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Top 10 Symbols of Grace and What They Mean

Through literature and popular culture, we have formed different ideas in our minds about the meaning of grace. The word grace was borrowed from Latin gratus, meaning pleasing, and has become synonymous with elegance and refinement.

Theologians have also developed the spiritual concept of grace. The Greek word charis is commonly translated as grace, meaning God’s favor. The term is also associated with the divine grace given by God who allows people to be forgiven for their sins.

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In medieval times, the kings were called “Your Grace,” a shortened version of “By the grace of God,” as people believed that kings derived their authority from God.

In modern times, the term grace remains associated with honor and majesty, as implied by the words to fall from grace.

With all that said, let’s take a look at the different symbols of grace and their significance in different cultures.

1. Swan


The swan has a long history of symbolizing beauty, grace, purity, and love. These graceful water birds are most recognized by their white plumage and long, slender curving neck.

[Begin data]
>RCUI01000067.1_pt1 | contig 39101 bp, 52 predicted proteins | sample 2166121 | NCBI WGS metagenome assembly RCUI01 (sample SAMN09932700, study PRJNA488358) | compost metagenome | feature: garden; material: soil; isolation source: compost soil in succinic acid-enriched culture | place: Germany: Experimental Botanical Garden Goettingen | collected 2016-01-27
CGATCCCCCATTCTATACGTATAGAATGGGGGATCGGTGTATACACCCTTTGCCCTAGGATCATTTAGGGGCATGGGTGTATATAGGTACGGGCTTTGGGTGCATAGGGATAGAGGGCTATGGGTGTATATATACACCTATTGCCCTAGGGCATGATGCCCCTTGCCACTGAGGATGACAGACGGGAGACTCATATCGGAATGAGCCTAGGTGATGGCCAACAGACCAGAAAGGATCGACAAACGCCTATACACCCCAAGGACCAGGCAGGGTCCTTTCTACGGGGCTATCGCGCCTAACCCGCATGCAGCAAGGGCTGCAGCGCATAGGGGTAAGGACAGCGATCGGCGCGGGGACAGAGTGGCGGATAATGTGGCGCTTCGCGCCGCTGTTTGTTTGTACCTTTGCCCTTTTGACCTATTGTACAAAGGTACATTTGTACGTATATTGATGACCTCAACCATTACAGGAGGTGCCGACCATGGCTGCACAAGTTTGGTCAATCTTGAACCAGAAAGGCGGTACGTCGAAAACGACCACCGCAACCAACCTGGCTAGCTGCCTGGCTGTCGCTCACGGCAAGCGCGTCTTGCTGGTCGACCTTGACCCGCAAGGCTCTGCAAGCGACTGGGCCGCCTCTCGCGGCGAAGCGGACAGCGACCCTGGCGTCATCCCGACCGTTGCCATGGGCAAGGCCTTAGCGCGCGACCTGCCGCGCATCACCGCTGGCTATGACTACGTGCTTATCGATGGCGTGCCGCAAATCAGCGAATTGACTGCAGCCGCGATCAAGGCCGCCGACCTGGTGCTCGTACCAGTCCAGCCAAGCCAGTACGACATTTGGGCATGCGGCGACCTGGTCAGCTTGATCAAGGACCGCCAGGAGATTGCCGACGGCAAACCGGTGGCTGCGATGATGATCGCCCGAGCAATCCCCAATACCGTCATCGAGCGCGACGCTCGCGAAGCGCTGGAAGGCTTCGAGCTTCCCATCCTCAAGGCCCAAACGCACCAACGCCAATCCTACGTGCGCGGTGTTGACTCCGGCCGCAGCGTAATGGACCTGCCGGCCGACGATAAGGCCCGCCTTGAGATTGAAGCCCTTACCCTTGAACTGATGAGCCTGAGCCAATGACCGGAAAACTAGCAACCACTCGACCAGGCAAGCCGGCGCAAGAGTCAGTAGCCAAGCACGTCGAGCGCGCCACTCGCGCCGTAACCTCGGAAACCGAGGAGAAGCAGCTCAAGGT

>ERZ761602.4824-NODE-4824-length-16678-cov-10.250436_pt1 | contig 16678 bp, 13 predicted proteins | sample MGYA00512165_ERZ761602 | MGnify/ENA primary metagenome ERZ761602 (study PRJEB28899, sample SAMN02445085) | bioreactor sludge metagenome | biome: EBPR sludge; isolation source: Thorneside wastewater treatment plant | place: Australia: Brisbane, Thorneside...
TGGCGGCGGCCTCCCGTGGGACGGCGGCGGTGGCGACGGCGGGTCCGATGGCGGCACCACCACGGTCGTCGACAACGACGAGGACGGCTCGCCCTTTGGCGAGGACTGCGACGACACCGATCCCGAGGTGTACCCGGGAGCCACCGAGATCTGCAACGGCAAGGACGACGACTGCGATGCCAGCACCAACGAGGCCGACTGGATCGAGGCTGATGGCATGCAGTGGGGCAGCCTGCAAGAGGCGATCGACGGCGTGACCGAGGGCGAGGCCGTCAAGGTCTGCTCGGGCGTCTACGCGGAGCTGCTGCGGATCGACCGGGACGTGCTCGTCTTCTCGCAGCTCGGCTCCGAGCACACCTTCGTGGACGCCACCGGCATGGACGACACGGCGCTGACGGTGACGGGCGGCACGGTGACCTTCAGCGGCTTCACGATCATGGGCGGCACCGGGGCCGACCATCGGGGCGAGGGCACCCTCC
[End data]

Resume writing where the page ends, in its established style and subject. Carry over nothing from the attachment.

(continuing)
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In Greek mythology, the swan is one of the symbols of Aphrodite, the goddess of love and beauty. In Ovid’s Metamorphoses, the goddess is mentioned as riding in a chariot, winged by her swans.

Several folktales, operas and ballets mention swans, portraying their beauty and grace. In 1877, Swan Lake by Tchaikovsky depicted the graceful movements of these water birds, portrayed by ballerinas in white dresses.

These birds also have a royal connection with the British crown, as the Queen has the right to claim any unmarked swan in the open water.

2. Rainbow

rainbow on grass field

Many Christians view the rainbow as a symbol of the Christian God’s grace. Its symbolism is derived from the account of the covenant God made with Noah after the Great Flood.

In the book of Genesis, God made a promise to the survivors that He would never again bring a flood to destroy mankind and all living creatures of the earth.

Apart from this, the rainbow is associated with the glory of God and his throne. In a vision of God, the prophet Ezekiel mentions seeing something like the appearance of the rainbow. When describing the throne of God, John the apostle also mentions a rainbow like an emerald in appearance.

In the book of Revelations, an angel is depicted as having a rainbow upon his head, suggesting that he’s a representative of God.

3. Pearl

Pearls Kentucky state

A symbol of grace and beauty, the pearl is often referred to as the queen of gems. In Western cultures, its symbolism is likely derived from its association with Aphrodite.